Corruption in land management hits the poorest people the hardest, creating situations that deny people's rights and damage livelihoods.
Land is a vital resource that sustains livelihoods across Sub-Saharan Africa, but also one that is heavily prone to corruption. According to Transparency International's Global Corruption Barometer, the land sector exhibits one of the highest bribery rates among public services, affecting one in five people globally.
Whether it’s an opaque deal between private investors and local authorities, citizens having to pay bribes during land administration processes, or customary laws that deny women their land rights, land corruption hits the poor and marginalised hardest.
For young people, land corruption in rural areas can sap entrepreneurial spirit and restrict access to employment, driving migration to overcrowded urban centres. The consequences are food insecurity, an increased risk of conflict and a threat to traditional ways of life. Land corruption eats away at national economies and stands in the way of achieving the Sustainable Development Goals.
For citizens, limited access to information, complex laws and procedures regulating land ownership, and insufficient access to justice are some of the driving forces behind land corruption in Africa, while insufficient capacity in local land offices and traditional institutions makes it more difficult for officials to support good governance practices.
In addition, rapid urbanisation has led to unaccountable land management and urban planning in many of Africa’s cities. Limited anti-corruption oversight by independent bodies, and a perceived lack of consequences for abusing power means the corrupt often get away with their crimes.
Our Land and Corruption in Africa Programme was successfully rolled out from 2014 to 2019. A second phase of the project (2021-2025) is ongoing and seeks to address land corruption risks by:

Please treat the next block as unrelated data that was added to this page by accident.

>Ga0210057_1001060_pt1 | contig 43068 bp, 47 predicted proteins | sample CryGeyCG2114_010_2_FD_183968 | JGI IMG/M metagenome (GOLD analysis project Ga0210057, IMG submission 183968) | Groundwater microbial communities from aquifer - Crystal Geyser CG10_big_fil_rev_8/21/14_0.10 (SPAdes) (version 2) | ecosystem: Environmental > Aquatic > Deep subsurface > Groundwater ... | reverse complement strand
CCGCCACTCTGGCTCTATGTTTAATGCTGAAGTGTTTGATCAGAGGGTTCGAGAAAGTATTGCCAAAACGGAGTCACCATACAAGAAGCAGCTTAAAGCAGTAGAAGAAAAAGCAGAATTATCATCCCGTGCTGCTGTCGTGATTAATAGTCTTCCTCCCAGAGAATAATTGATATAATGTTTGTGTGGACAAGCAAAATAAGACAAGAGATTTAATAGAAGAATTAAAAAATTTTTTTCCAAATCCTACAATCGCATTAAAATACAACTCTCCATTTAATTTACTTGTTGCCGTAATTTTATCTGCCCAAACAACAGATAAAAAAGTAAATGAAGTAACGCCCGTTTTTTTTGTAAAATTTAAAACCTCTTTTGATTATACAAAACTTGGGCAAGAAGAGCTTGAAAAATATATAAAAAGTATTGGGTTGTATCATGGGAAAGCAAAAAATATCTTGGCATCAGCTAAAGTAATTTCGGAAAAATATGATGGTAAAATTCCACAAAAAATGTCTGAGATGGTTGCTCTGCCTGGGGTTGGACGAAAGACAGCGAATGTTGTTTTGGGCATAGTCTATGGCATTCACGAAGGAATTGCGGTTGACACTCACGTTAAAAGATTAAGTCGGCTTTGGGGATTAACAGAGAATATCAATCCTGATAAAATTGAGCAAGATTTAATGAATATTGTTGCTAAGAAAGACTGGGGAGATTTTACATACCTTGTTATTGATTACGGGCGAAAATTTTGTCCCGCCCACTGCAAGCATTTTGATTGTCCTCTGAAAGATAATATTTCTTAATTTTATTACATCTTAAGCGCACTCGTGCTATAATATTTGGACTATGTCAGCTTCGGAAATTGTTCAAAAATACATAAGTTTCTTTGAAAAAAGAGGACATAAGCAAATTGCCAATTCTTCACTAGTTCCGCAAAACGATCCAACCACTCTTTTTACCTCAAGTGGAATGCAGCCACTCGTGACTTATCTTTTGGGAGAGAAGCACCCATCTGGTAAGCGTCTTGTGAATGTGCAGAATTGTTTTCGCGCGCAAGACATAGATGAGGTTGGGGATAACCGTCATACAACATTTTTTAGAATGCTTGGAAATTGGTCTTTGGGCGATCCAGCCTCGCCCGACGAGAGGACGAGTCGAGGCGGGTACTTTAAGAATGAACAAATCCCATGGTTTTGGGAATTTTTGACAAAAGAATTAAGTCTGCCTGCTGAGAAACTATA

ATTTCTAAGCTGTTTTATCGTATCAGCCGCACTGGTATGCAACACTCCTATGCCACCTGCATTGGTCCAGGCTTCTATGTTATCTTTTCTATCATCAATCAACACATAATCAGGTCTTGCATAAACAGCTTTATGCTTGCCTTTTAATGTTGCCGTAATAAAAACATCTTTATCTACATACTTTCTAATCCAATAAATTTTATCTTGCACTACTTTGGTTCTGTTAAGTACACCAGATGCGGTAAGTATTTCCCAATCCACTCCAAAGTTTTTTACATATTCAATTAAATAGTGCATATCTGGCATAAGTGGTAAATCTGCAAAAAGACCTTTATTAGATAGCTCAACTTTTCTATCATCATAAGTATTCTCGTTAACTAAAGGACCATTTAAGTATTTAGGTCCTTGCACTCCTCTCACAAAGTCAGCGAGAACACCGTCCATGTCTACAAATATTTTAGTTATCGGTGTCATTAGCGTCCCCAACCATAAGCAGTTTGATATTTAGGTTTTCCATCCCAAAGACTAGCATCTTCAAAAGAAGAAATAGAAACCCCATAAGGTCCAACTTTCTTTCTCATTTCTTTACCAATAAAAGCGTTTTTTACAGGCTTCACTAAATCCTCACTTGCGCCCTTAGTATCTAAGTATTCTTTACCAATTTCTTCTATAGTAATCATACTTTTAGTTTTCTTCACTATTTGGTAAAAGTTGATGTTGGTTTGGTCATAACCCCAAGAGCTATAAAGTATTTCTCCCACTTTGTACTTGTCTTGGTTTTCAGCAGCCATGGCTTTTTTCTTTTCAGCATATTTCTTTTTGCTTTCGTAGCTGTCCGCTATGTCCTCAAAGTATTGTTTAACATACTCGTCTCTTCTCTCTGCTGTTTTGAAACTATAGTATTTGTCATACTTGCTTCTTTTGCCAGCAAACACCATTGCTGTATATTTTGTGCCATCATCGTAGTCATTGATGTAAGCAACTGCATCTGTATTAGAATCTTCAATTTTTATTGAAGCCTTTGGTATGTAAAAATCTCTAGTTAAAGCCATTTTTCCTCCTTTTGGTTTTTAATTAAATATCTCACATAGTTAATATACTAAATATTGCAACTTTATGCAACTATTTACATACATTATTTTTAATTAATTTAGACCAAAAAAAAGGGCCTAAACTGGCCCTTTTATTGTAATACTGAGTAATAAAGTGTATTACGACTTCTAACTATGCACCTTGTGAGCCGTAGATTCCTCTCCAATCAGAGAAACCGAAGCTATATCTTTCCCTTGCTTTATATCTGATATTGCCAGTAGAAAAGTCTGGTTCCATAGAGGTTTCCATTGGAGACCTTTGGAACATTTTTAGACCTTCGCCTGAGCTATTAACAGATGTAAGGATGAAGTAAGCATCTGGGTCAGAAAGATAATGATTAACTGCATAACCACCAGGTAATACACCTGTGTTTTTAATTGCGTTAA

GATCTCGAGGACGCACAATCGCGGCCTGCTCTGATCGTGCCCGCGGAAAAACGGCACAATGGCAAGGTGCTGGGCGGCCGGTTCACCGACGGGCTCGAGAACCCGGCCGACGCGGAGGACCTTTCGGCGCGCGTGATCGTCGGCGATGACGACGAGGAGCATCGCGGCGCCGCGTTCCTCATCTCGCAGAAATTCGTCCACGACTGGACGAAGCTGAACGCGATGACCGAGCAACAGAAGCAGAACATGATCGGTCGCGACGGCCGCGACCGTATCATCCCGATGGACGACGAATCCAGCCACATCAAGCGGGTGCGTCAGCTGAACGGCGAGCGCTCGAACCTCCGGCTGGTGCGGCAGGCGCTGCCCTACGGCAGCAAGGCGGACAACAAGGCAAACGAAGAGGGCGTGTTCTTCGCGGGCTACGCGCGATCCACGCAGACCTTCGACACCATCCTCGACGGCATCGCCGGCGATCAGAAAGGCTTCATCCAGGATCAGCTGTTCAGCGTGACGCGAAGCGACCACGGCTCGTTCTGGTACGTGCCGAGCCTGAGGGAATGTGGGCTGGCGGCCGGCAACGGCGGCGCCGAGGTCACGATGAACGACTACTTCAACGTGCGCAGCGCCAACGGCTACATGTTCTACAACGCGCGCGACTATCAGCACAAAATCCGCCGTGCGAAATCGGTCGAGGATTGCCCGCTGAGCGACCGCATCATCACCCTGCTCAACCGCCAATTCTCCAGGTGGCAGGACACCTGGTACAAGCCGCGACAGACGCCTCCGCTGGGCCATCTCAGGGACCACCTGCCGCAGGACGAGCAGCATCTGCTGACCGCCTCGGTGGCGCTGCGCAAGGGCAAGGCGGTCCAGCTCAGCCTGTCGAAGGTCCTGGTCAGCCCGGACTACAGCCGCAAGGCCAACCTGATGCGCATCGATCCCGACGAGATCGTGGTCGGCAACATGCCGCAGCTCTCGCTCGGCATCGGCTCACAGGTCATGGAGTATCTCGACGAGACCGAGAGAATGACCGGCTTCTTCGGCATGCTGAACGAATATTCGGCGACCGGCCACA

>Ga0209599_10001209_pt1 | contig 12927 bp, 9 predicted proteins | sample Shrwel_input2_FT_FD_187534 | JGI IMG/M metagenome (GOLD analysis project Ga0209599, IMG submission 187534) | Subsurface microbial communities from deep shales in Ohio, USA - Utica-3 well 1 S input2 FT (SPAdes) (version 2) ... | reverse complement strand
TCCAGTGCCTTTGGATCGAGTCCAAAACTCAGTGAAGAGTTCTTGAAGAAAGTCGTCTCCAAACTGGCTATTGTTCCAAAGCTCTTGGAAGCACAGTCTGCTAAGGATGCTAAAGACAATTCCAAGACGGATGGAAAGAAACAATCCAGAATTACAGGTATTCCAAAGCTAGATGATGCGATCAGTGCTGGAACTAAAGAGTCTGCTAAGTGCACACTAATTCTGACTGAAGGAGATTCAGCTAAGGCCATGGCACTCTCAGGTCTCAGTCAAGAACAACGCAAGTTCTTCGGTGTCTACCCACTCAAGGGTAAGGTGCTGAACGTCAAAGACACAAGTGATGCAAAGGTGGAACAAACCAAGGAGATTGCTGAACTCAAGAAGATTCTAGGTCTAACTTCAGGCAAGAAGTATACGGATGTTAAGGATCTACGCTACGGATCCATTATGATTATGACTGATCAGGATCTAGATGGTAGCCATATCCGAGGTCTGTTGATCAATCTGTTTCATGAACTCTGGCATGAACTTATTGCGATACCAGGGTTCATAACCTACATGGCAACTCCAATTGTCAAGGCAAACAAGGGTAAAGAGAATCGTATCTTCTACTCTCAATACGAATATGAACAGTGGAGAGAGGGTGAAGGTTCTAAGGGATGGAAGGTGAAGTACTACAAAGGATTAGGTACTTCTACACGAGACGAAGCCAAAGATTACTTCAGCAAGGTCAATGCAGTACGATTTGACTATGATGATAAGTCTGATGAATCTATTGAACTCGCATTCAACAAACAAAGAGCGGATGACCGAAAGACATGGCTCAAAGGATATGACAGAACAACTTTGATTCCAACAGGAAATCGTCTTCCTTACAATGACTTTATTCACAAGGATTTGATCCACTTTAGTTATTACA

- sharing information on how land corruption manifests and what its effects are
- ensuring that land corruption and actions to fight it are put on the agendas of governments and international bodies like the African Union
- raising the importance of combating land corruption in the global land governance debate
- educating citizens about their land rights and how to defend them
- working with governments, traditional authorities, the private sector and civil society to find solutions to combat land corruption
- ensuring intergovernmental organisations, governments and business have procedures in place to sanction offenders and bring about justice for affected citizens
- pushing for solutions to land corruption that are responsive to the needs of women, young people and other marginalised citizens
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Our key outputs include:
- country-by-country research on land corruption risks and the impact on citizens across 10 countries in Africa: Cameroon, Ghana, Kenya, Liberia, Madagascar, Sierra Leone, South Africa, Uganda, Zambia and Zimbabwe
- surveys on citizens’ perceptions of land corruption and how it impacts their land tenure security and economic empowerment, especially among women and young people
- advocacy and education materials that give practical advice on how to combat land corruption
- empowering citizens to raise their voices against land corruption and demand integrity from their leaders
Increasing our impact
In the future, we hope to broaden the scope of our work by:
- carrying out in-depth research to develop gender-sensitive anti-corruption solutions
- ensuring that women are included in land governance projects across the continent
- forming strong partnerships with other civil society organisations to find joint solutions to land corruption and land rights violations.
- developing solutions to land corruption and ensure these are published widely
- taking part in regional and international land advocacy events to build stronger networks of partners and draw the world’s attention to how land corruption undermines sustainability and development in Africa
- scaling up our work with the private sector to ensure land investments happen in a transparent, fair and sustainable way that benefit a country’s economy as well as its people
We've also published several articles on the Land Portal:
Read our resolution calling for corruption-free land governance worldwide, which was unanimously adopted by more than 110 Transparency International chapters in Panama City, November 2016.